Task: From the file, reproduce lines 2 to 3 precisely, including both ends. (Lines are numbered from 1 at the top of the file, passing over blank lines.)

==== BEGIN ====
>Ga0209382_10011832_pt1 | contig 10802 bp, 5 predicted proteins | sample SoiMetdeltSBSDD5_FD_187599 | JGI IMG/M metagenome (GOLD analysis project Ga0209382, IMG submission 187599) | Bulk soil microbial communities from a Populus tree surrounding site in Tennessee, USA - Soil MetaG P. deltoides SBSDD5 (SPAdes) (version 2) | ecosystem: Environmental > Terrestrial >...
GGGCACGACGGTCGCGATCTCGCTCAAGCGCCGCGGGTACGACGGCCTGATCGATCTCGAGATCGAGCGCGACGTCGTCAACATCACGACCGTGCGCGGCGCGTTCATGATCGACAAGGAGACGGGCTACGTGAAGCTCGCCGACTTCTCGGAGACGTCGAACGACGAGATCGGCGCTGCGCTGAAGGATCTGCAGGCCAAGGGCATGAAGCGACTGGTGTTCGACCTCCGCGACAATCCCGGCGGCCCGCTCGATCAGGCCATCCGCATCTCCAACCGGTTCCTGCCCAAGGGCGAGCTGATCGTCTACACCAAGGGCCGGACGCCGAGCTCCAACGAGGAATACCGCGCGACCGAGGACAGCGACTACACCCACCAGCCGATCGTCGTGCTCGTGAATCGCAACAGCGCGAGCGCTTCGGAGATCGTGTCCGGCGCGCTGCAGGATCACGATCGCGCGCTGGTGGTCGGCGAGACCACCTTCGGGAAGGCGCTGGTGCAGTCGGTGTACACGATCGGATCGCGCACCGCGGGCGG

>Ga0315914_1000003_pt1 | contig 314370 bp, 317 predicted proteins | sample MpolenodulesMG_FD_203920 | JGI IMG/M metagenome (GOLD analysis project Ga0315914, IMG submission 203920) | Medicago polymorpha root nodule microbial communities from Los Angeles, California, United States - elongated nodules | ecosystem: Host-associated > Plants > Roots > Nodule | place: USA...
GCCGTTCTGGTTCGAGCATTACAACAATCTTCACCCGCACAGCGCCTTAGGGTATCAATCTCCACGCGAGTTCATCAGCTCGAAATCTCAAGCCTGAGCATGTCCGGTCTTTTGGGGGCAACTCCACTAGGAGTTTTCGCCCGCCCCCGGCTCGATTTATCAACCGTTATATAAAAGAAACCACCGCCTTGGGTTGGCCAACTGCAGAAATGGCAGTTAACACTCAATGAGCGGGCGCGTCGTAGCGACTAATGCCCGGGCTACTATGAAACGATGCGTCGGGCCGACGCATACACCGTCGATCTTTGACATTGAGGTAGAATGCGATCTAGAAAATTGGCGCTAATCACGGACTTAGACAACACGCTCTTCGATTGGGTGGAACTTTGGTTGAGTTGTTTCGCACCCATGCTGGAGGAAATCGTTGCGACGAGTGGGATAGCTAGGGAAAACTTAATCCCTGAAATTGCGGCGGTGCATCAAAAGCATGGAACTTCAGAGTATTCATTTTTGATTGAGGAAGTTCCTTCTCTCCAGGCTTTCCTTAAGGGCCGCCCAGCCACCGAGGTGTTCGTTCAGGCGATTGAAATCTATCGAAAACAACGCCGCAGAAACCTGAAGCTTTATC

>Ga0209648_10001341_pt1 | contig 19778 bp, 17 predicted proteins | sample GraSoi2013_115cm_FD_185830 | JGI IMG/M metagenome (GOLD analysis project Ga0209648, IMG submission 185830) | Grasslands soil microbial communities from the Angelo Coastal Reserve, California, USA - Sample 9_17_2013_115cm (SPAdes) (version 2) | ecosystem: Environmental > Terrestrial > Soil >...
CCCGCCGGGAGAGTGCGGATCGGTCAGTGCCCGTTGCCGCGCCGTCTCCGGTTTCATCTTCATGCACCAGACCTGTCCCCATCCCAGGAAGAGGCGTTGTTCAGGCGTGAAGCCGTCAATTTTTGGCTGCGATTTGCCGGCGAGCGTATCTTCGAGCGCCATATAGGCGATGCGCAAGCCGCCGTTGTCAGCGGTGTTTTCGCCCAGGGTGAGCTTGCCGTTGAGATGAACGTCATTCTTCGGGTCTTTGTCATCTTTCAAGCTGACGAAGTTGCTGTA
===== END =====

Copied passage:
GGGCACGACGGTCGCGATCTCGCTCAAGCGCCGCGGGTACGACGGCCTGATCGATCTCGAGATCGAGCGCGACGTCGTCAACATCACGACCGTGCGCGGCGCGTTCATGATCGACAAGGAGACGGGCTACGTGAAGCTCGCCGACTTCTCGGAGACGTCGAACGACGAGATCGGCGCTGCGCTGAAGGATCTGCAGGCCAAGGGCATGAAGCGACTGGTGTTCGACCTCCGCGACAATCCCGGCGGCCCGCTCGATCAGGCCATCCGCATCTCCAACCGGTTCCTGCCCAAGGGCGAGCTGATCGTCTACACCAAGGGCCGGACGCCGAGCTCCAACGAGGAATACCGCGCGACCGAGGACAGCGACTACACCCACCAGCCGATCGTCGTGCTCGTGAATCGCAACAGCGCGAGCGCTTCGGAGATCGTGTCCGGCGCGCTGCAGGATCACGATCGCGCGCTGGTGGTCGGCGAGACCACCTTCGGGAAGGCGCTGGTGCAGTCGGTGTACACGATCGGATCGCGCACCGCGGGCGG

>Ga0315914_1000003_pt1 | contig 314370 bp, 317 predicted proteins | sample MpolenodulesMG_FD_203920 | JGI IMG/M metagenome (GOLD analysis project Ga0315914, IMG submission 203920) | Medicago polymorpha root nodule microbial communities from Los Angeles, California, United States - elongated nodules | ecosystem: Host-associated > Plants > Roots > Nodule | place: USA...